Another was the controversial construction of I-90. Dunlap was a member of the House Transportation and Utilities Committee “and became a real link between the district, state, and federal government to do whatever I could to get that project up. People today maybe can’t imagine living without I-90, viewing a choke point between Seattle and Bellevue as a desirable thing.” Dunlap admitted, however, that “eight lanes of concrete bisecting Mercer Island ... probably was not in the best interests of Mercer Island.”
The Dunlaps and Craswells -- Ellen and her husband, Bruce -- shared not only a tight-fisted public fiscal philosophy, but a conservative Christian view as well, and a kinship developed that would manifest itself later in Dunlap’s career.
Reporter Mark Matassa wrote in The Seattle Times: “While Craswell and Dunlap campaigned around the state for their initiative, Bruce and Dunlap's wife, Allison, traveling with them, killed time discussing the Bible. Bruce loves a good-natured argument -- ‘If it's Advil vs. Anacin,' Allison Dunlap says, 'he'll take you to the mat’ -- and he was sure he could prove the Bible was not absolute divine truth, as Allison had accepted it to be. But after several weeks of debate, Allison recalls, Bruce was astonished to see he hadn't shaken her faith. Intrigued, the Craswells agreed to join the Dunlaps and several other couples in a more thorough Bible study” (Matassa).
A Run for Congress
In 1980 Dunlap challenged Representative Mike Lowry (1939-2017) for his seat representing the strongly Democratic 7th Congressional District. Lowry won, 112,848 votes to 82,218, 57.26 percent to 42.74 percent. “It was a good campaign,” Dunlap said. “I have a lot of respect for Mike Lowry ... He truly believed that the answer to a whole lot of problems was more government, which I didn’t. We had some great debates.”
When King County Executive John Spellman was elected governor, the King County Republican Central Committee offered three names to be considered as Spellman’s replacement -- state Senator Kent Pullen (1943-2003), King County Assessor Harley Hoppe, and Dunlap. All represented the conservative wing of the party, with Dunlap the Committee’s first choice.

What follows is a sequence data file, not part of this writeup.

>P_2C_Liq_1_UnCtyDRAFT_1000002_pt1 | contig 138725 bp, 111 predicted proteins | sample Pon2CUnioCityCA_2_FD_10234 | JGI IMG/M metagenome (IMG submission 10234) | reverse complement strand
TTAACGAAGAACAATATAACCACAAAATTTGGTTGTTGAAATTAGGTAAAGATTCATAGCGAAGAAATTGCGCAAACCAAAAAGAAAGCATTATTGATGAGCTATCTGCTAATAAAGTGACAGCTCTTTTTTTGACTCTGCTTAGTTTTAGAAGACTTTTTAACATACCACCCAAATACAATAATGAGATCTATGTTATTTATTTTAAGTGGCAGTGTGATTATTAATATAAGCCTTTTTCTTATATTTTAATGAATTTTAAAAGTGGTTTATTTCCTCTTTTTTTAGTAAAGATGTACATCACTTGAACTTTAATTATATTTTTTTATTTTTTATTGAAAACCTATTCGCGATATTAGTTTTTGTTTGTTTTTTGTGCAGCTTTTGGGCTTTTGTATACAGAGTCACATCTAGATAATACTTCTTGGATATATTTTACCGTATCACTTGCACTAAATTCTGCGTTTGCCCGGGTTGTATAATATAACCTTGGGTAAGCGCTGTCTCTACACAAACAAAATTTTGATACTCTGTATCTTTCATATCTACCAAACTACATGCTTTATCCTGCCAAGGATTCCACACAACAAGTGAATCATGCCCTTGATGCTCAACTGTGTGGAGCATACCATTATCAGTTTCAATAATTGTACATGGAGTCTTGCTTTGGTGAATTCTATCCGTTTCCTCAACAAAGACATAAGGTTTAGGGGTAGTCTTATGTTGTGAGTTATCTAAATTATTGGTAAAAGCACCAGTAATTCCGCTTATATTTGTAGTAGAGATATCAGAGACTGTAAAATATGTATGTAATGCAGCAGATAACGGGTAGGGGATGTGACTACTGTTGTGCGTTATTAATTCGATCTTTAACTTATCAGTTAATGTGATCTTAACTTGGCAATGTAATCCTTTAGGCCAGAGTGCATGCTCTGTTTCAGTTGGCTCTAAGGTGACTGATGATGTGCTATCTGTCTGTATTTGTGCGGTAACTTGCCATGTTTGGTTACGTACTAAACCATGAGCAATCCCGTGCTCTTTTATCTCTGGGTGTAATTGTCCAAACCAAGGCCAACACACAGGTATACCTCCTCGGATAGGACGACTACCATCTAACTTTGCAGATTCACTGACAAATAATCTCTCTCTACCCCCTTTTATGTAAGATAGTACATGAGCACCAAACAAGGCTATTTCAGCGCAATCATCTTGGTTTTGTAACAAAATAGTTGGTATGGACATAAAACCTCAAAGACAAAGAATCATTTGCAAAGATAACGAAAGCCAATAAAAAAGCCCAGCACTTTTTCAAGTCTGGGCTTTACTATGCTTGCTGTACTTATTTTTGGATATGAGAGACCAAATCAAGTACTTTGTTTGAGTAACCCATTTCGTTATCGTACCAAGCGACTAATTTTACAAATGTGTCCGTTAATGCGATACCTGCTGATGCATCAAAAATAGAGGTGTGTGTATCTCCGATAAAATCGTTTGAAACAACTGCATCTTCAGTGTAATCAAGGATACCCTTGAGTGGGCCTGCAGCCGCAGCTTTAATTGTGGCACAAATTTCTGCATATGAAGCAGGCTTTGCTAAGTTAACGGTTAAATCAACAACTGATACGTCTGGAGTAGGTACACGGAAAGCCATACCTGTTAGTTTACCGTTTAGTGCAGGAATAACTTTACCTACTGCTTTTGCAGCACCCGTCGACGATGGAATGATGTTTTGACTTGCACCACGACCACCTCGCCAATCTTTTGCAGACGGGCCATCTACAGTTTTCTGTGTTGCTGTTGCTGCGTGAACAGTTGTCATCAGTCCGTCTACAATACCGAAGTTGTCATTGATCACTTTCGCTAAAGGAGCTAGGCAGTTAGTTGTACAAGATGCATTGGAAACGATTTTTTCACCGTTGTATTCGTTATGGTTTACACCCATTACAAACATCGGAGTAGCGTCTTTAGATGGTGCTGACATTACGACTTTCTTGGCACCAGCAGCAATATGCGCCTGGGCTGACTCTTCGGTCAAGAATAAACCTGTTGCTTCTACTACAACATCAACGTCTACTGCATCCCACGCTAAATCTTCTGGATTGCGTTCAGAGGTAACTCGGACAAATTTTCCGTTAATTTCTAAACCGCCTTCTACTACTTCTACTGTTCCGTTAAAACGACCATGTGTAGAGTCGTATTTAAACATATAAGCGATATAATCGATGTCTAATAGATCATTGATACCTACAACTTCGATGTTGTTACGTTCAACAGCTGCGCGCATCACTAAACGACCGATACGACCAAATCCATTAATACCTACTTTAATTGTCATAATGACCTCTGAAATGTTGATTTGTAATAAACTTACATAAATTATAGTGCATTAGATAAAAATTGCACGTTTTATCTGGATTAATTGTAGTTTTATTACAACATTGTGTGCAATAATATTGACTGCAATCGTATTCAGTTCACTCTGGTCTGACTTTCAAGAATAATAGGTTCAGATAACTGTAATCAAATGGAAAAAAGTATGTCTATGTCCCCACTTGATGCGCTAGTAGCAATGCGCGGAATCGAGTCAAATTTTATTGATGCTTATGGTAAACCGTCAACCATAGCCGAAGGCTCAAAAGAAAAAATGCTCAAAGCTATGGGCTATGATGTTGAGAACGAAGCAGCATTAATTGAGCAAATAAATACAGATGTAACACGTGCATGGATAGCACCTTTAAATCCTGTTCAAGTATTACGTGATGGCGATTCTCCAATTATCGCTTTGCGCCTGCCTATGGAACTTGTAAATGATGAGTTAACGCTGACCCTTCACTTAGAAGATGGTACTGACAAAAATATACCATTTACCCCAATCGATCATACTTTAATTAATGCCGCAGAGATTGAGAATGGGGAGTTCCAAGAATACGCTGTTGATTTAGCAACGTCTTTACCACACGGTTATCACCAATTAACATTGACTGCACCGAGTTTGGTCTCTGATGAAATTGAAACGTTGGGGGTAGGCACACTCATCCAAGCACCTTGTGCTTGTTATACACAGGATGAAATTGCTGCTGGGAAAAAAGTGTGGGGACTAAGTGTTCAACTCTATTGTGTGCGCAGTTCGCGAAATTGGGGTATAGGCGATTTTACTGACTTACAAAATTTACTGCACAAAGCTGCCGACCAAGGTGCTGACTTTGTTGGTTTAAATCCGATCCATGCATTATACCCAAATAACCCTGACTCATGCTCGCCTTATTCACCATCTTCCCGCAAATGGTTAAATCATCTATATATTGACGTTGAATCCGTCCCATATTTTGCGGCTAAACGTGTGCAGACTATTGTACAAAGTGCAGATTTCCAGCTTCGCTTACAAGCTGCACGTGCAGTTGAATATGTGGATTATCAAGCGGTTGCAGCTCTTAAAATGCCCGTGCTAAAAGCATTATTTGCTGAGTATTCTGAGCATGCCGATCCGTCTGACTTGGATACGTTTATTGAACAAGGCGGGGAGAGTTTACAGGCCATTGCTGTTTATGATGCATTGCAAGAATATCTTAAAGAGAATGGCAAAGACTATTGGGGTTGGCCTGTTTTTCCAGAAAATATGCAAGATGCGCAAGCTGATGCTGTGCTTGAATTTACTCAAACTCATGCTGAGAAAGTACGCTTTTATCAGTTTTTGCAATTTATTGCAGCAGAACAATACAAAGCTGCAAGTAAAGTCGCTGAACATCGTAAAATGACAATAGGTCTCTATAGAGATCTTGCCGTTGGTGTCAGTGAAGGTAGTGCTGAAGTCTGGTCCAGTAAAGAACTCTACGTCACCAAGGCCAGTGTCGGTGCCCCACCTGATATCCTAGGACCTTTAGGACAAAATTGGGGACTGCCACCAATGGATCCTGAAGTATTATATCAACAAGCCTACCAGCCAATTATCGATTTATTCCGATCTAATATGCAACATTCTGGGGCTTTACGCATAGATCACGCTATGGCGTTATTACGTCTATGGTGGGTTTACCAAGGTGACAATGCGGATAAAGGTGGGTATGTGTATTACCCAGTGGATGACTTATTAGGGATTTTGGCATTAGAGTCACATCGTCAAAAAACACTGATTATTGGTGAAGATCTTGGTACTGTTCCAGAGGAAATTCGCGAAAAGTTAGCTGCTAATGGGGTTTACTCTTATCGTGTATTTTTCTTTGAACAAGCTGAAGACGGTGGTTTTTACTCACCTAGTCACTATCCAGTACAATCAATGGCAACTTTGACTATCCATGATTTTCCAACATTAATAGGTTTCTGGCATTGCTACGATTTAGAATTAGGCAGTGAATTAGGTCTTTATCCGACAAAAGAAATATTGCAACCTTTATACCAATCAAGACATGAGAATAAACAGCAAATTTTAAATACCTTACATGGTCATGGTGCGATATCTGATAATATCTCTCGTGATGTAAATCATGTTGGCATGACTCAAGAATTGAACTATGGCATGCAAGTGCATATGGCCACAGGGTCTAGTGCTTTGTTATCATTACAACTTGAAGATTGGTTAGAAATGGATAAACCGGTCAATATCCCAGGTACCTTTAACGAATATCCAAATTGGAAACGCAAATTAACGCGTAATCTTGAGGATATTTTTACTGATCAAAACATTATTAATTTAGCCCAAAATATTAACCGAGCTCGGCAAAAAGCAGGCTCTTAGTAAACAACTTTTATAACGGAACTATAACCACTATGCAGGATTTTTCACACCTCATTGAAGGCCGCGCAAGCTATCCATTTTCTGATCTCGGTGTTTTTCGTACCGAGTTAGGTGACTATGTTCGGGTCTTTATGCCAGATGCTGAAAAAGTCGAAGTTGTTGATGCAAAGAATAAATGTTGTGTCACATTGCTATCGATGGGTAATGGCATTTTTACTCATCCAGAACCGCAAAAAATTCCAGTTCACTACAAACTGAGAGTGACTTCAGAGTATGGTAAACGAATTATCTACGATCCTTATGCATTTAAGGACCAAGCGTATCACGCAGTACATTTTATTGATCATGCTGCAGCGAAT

Questions were raised at Dunlap’s confirmation hearings about his relationship with former King County Prosecutor Charles O. Carroll (1906-2003), onetime Republican power who was indicted by a grand jury and driven from office during the 1970s police corruption scandal. State Representative Dick King, an Everett Democrat and House minority leader in 1981, said Dunlap was “far too extreme a conservative to run a large urban county in the modern era” (Coughlin). Democrat County Councilman Gary Grant groused about his management experience, but Dunlap easily won confirmation with a 7-2 vote of the Republican-controlled council. He was sworn in as King County’s second Executive on January 14, 1981. As his deputy, he chose his old friend from Olympia days, Bruce Craswell, 49, former dentist and property developer.
The Jail and the Mariners
Dunlap faced several issues, topped by an overcrowded jail. His first test, coming almost immediately after he was sworn in, was choosing a temporary replacement for retiring King County Sheriff Lawrence G. Waldt, until a new sheriff could be elected. Some members of the King County Council, “Paul Barden primarily,” lobbied vociferously for Clayton Bean, 54, a retired Seattle police officer and fellow member with Barden in the Fellowship of Christian Police Officers. Dunlap, however, chose Waldt’s administrative assistant and first choice, Bernard “Barney” Winckoski, 59. Dunlap later said, “I was very satisfied with Barney Winckoski, a prince of a guy. He did an excellent job.”
The jail “was a constant source of frustration. ... A lot of energy went into the jail. We cleaned it up, put the prisoners to work, launched the Jailhouse Bread Project ... which was pretty successful,” Dunlap said. But he had to fire one corrections manager, hired a replacement with his own set of baggage -- suspended briefly for macing prisoners -- and “impossible conditions” at the jail dominated the headlines. Only a few days after Dunlap was sworn in, The Seattle Post-Intelligencer’s lead editorial opined: “Jail Syndrome Strikes Again.” But Dunlap said he left office with the county jail certified as being in complete compliance with state jail standards.